A New Cold War, Jihadi Terrorism Destabilizing the Global Economy, President Donald Trump
From his lavish DJT Ballroom at Mar-A-Lago, Donald Trump Tuesday night praised a new poll in The Economist that shows him with majority support among Republican voters. In fact, so taken with the British magazine's poll was Trump that The Independent reported he spent "much of the early going of his speech" on it.
So imagine the GOP frontrunner's surprise today when he learns The Economist has just added a Donald Trump presidency to its top ten list of global risks.
To be accurate, it's the Economist's Intelligence Unit, an international research arm of the famed magazine's parent company that's put a Trump presidency on its list, alongside other possible catastrophes, like if the "rising threat of jihadi terrorism destabilises the global economy," "Chinese expansionism prompts a clash of arms in the South China Sea," or "Russia's interventions in Ukraine and Syria precede a new 'cold war.'"
These are more tangible, imminent possibilities, not baseless "global thermonuclear war" or a meteor dropping out of the sky and flattening New York City. It lists a Trump presidency as "moderate probability."
So, what does the Economist Intelligence Unit say about President Trump?
It notes that "Mr Trump has given very few details of his policies - and these tend to be prone to constant revision - but a few themes have become apparent."
"In the event of a Trump victory, his hostile attitude to free trade, and alienation of Mexico and China in particular, could escalate rapidly into a trade war - and at the least scupper the Trans-Pacific Partnership between the US and 11 other American and Asian states signed in February 2016," the Economist Intelligence Unit (EIU) reports.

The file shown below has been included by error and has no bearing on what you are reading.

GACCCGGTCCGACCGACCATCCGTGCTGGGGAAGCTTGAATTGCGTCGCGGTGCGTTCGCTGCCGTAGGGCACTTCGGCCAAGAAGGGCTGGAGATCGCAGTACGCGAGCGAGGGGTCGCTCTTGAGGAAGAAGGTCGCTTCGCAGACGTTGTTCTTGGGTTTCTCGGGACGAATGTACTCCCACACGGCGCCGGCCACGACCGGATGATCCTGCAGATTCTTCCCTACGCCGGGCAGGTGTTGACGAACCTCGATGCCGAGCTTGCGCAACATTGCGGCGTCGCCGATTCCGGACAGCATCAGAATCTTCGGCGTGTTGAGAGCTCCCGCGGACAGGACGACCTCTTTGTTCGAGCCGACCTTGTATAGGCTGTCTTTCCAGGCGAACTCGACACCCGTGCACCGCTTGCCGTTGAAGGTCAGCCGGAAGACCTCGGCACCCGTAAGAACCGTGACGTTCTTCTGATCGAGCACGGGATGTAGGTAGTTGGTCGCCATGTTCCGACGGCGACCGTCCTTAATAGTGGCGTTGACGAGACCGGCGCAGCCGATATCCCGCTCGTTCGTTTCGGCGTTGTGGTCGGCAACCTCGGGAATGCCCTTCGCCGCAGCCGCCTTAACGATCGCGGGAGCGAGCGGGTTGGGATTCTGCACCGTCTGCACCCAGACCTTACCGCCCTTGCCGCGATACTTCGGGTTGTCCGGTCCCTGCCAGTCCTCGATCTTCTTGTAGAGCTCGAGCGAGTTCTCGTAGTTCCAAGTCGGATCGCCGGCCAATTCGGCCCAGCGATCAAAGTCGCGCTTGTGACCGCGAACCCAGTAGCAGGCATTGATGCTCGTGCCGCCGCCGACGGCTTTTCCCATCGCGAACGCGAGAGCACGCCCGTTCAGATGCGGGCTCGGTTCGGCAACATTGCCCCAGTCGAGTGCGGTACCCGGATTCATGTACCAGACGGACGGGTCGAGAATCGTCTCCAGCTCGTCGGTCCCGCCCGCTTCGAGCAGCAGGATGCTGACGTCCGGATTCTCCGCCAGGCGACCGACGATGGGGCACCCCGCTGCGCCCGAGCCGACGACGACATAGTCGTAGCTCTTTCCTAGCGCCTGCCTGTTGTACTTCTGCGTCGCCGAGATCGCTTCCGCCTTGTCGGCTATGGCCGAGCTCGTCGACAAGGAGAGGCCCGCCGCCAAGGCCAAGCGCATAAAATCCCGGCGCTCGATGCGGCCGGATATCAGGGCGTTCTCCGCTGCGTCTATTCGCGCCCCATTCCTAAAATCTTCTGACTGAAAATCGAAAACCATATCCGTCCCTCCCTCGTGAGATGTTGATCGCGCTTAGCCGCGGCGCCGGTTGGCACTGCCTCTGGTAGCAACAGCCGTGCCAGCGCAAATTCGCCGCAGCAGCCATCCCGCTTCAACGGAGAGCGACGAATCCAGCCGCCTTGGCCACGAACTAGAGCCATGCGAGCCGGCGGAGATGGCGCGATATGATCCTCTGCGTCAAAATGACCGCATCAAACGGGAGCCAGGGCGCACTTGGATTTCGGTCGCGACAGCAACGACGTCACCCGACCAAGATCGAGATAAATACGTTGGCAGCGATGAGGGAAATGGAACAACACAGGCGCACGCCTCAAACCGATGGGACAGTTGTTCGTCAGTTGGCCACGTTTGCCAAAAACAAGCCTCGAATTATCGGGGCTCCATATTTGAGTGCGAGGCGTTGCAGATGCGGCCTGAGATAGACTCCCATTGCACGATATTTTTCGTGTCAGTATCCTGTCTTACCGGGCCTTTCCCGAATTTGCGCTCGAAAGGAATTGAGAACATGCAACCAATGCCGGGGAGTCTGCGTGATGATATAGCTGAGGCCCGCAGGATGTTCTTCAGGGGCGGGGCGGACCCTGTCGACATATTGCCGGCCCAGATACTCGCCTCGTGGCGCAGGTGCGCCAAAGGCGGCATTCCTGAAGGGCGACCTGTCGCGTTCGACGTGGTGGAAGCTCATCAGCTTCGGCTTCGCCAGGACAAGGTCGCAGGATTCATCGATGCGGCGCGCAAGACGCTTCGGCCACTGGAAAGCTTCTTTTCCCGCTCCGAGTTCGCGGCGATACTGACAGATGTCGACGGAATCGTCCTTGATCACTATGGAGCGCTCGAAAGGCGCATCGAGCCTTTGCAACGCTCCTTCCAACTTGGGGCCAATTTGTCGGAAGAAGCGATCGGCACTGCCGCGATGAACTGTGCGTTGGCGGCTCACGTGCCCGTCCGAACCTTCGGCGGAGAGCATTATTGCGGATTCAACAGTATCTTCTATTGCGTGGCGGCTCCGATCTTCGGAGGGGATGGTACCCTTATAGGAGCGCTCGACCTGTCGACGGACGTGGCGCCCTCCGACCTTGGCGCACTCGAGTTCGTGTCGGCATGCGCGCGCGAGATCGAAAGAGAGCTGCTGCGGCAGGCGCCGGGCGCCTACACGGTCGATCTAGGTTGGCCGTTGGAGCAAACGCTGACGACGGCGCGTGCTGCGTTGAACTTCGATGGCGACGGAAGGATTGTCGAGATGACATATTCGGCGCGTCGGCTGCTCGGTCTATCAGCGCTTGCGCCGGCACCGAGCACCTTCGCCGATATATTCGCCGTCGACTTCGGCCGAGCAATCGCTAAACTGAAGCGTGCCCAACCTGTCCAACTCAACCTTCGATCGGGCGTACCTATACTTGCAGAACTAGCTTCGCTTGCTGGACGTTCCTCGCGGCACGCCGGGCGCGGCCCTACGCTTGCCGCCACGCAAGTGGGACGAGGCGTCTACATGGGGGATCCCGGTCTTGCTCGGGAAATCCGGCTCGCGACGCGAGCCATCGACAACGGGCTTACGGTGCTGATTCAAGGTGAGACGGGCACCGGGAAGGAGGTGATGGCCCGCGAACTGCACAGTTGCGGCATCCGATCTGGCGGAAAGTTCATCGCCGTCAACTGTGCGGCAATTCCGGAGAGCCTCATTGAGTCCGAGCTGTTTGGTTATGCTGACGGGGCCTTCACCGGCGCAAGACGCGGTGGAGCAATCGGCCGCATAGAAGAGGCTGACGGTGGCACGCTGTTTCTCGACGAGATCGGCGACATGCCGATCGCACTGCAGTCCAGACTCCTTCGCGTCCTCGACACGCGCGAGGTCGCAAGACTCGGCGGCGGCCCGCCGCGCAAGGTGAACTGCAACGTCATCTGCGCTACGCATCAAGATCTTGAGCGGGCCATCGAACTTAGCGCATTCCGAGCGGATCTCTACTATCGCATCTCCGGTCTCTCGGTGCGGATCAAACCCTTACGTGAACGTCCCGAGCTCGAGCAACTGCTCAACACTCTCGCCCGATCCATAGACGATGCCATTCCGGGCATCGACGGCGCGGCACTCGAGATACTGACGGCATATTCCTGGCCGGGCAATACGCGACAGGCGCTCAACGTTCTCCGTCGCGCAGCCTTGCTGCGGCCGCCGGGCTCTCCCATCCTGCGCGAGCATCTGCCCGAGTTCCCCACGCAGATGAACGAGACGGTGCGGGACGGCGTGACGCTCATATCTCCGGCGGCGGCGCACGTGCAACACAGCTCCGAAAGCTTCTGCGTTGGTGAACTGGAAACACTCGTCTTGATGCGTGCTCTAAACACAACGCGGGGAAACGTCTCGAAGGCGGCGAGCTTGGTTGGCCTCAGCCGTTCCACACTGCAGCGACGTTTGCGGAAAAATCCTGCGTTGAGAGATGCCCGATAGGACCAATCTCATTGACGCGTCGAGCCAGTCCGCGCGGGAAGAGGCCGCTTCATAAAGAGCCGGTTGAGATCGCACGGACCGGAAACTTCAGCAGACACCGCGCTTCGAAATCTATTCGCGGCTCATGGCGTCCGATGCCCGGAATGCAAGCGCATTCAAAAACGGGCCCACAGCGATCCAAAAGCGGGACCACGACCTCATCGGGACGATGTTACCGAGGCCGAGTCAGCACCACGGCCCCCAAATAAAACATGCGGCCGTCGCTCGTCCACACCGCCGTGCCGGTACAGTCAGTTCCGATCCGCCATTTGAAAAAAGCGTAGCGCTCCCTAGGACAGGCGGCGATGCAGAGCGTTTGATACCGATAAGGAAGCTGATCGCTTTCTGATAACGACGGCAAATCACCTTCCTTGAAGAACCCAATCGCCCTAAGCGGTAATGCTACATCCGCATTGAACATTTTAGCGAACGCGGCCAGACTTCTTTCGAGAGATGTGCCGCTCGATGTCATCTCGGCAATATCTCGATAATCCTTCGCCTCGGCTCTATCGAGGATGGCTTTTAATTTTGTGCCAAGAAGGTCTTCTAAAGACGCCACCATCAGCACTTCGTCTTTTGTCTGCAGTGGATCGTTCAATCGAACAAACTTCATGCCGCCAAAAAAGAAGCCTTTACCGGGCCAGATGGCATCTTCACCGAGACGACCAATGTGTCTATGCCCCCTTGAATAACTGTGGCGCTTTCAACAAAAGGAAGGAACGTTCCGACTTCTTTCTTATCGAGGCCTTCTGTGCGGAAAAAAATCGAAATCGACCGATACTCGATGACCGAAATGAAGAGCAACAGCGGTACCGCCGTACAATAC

"His militaristic tendencies towards the Middle East (and ban on all Muslim travel to the US) would be a potent recruitment tool for jihadi groups, increasing their threat both within the region and beyond."
What does this all mean?
"Although we do not expect Mr Trump to defeat his most likely Democratic contender, Hillary Clinton, there are risks to this forecast, especially in the event of a terrorist attack on US soil or a sudden economic downturn. It is worth noting that the innate hostility within the Republican hierarchy towards Mr Trump, combined with the inevitable virulent Democratic opposition, will see many of his more radical policies blocked in Congress - albeit such internal bickering will also undermine the coherence of domestic and foreign policymaking."
How often does this happen?
“It’s highly unusual, and I don’t think we ever have done it where we’ve had a single politician be the center of our risk items,” Robert Powell, global risk briefing manager at EIU told Politico.